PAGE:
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CULTURE: Rolling hills, babbling brooks and fizzing jazz; Peter Bacon's Jazz Diary.

Byline: Peter Bacon

It's one of those weekends when a Ray Charles title springs to mind and the jazz fan feels the urge to "hit the road, Jack".

The impetus is the Brecon Jazz Festival, three days of fine music, starting on Friday, in the exquisite surroundings of this Welsh market town, surrounded by hills and babbling brooks.

Brecon was always renowned for its strong American contingent, but this year, while the Americans are still coming, the most striking aspect of the programme is the British firepower lined up.

Top of the tree has to be Stan Tracey - a giant of British jazz, he played his first gig in 1943 and has been playing hard and fast ever since.

For Brecon he celebrates his 80th birthday year with three concerts.

On Friday he leads his Big Band in the atmospheric surroundings of the Market Hall, on Saturday Stan Tracey's HEXAD plays the Theatr Brycheiniog, and on Sunday Stan and long-time associate Bobby Wellins play a purely acoustic piano and saxophone duo set in Brecon Cathedral.

Tracey is such a singular musician, his piano playing in a direct line from Ellington and Monk, and with not an ounce of sentimentality to mar its muscularity. His bands are filled with remarkable players, too, drawn to the big man and his monumental music.

The Market Hall at Brecon has always been a great venue for mighty forces - I fondly remember hearing the David Murray Big Band and the Mingus Big Band on consecutive nights a few years ago - so its good to see the Back To Basie Band in there on Saturday, though the Scottish National Jazz Orchestra under the direction of Tommy Smith, takes the stage at the more acoustically pure Theatre Brycheiniog.

Stan may be the main piano man but there is a three-pianists showcase of Friday featuring Brian Kellock (also soloist with the Scottish orchestra), Keith Tippett and Kirk Lightsey.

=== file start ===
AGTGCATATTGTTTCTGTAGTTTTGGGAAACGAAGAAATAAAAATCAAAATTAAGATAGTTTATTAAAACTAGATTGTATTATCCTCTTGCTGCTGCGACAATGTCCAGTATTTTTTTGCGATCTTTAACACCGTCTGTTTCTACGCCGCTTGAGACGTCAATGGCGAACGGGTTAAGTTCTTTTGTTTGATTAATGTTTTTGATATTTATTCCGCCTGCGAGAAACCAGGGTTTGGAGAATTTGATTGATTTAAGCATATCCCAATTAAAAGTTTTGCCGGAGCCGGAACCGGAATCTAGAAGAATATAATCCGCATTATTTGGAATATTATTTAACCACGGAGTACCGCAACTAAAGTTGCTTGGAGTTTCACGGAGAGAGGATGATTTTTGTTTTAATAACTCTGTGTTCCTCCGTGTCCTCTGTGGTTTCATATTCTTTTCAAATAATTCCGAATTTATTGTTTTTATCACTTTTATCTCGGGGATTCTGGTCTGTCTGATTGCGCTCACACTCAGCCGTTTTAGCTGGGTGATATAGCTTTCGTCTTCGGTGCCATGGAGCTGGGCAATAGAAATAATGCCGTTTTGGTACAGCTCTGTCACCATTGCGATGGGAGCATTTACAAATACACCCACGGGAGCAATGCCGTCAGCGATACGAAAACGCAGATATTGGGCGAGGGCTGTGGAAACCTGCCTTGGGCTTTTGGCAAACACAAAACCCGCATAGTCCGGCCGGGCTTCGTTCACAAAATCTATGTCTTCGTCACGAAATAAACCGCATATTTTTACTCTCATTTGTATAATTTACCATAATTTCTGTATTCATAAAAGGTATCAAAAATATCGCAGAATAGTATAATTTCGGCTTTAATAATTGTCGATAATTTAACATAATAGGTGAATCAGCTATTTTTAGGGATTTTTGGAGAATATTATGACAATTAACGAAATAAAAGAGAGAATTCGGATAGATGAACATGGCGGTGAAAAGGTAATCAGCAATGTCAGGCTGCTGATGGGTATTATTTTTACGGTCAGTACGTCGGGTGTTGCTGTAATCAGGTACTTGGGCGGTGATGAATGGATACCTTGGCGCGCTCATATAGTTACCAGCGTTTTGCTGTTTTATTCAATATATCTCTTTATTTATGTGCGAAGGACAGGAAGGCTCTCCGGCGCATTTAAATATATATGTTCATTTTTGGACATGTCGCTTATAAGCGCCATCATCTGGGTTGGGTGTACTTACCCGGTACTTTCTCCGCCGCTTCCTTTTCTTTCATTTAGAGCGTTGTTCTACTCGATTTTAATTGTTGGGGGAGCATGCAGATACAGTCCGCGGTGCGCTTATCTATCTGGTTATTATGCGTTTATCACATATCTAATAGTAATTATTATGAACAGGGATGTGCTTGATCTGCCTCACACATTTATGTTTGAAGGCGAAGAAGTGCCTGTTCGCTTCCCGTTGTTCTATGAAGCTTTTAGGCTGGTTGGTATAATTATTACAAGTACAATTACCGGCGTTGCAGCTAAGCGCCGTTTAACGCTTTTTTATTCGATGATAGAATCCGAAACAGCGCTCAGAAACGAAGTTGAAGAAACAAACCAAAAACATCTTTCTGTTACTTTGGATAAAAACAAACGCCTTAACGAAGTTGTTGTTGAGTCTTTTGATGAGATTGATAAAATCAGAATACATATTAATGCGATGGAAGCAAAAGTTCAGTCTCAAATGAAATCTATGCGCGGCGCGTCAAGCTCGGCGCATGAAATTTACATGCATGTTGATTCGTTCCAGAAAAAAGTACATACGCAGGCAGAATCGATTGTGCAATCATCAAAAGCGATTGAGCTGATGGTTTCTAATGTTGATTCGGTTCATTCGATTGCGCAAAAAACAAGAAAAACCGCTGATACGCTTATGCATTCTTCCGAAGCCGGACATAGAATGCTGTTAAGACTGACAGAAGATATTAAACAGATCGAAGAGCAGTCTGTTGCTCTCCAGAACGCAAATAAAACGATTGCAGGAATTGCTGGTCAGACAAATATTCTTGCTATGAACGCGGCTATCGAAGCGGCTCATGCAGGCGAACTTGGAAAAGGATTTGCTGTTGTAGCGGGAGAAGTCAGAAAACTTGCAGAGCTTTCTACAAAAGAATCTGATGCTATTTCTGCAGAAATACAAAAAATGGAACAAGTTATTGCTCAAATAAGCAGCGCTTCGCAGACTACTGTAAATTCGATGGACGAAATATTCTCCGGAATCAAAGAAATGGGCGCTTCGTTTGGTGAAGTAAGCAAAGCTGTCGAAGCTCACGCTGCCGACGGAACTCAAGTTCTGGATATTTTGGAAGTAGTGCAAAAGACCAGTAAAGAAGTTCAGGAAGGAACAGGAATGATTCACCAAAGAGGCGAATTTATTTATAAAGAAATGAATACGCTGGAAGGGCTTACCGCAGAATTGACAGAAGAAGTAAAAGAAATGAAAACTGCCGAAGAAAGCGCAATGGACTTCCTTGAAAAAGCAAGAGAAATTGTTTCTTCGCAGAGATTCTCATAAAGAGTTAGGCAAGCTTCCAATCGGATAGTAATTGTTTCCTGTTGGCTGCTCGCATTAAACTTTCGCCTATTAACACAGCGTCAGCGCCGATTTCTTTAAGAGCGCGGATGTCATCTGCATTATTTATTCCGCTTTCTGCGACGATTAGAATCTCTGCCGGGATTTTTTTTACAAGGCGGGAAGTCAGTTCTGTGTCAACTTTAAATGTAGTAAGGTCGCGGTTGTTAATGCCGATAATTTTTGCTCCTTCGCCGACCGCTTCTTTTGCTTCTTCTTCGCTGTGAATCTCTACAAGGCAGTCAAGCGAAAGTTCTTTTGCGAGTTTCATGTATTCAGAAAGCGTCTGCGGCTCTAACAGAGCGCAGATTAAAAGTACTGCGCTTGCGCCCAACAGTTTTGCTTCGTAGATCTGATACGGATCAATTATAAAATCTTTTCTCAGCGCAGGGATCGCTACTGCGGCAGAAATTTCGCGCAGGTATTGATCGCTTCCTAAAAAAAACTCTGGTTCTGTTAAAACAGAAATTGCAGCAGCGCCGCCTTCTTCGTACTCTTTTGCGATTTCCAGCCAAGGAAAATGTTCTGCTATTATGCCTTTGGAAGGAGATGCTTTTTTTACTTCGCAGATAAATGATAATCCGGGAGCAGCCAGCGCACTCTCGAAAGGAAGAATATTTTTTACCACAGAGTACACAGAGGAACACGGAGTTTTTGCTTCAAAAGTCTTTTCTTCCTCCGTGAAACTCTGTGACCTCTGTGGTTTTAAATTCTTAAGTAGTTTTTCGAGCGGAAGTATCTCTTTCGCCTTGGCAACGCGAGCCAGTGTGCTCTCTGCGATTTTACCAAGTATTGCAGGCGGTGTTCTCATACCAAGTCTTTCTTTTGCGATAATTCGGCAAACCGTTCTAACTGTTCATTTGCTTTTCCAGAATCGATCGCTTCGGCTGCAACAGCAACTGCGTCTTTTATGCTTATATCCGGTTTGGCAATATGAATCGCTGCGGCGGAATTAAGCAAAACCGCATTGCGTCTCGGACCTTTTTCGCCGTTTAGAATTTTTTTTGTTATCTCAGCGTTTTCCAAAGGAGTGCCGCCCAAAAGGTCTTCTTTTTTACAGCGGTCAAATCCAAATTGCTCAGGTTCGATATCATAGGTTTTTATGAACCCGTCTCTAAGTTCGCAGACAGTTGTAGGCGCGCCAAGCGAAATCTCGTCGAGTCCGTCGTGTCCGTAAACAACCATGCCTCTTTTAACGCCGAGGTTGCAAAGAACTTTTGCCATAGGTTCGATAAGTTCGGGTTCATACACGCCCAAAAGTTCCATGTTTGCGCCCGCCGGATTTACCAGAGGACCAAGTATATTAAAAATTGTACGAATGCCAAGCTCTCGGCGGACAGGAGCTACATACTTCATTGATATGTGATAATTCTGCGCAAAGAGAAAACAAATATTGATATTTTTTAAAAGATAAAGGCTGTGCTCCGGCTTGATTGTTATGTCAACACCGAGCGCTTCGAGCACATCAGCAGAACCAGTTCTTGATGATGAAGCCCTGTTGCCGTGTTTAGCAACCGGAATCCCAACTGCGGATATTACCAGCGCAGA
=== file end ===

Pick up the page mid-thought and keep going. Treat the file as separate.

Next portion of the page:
Singers at the festival include Gwyneth Herbert, Jacqui Dank-worth (a guest with George Melly), Claire Martin, Liane Carroll and Iris Williams, as well as the South African Gospel Singers.

Saxophonists blowing up a storm include Peter King, Chico Freeman, Courtney Pine, Iain Ballamy, Brecon regular Scott Hamilton, and a great double tenor pairing of Benny Golsen and Johnny Griffin.

Other highlights of the main concert programme include Polar Bear, The Gwilym Simcock Quintet, the Statesmen of Jazz and The Spirit of New Orleans.

Always an attractive feature at Brecon is the Stroller Programme, which, for a one-off charge, gives you access to a number of more casual gigs around town. The good thing about it is that there are a number of big names in among the up-and-coming ones.

This year's line-up is headed by the exceptional multi-saxist Alan Barnes, who appears with his Quartet as well as being in the Stan Tracey Big Band.

For more information on this year's HSBC Brecon Jazz, go to www.breconjazz.co.uk or call the box office on 01874 611622. News and views by email, please, to pl_bacon@yahoo.co.uk

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Singers at the festival include Gwyneth Herbert
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Title Annotation:Features
Publication:The Birmingham Post (England)
Date:Aug 9, 2006
Words:519
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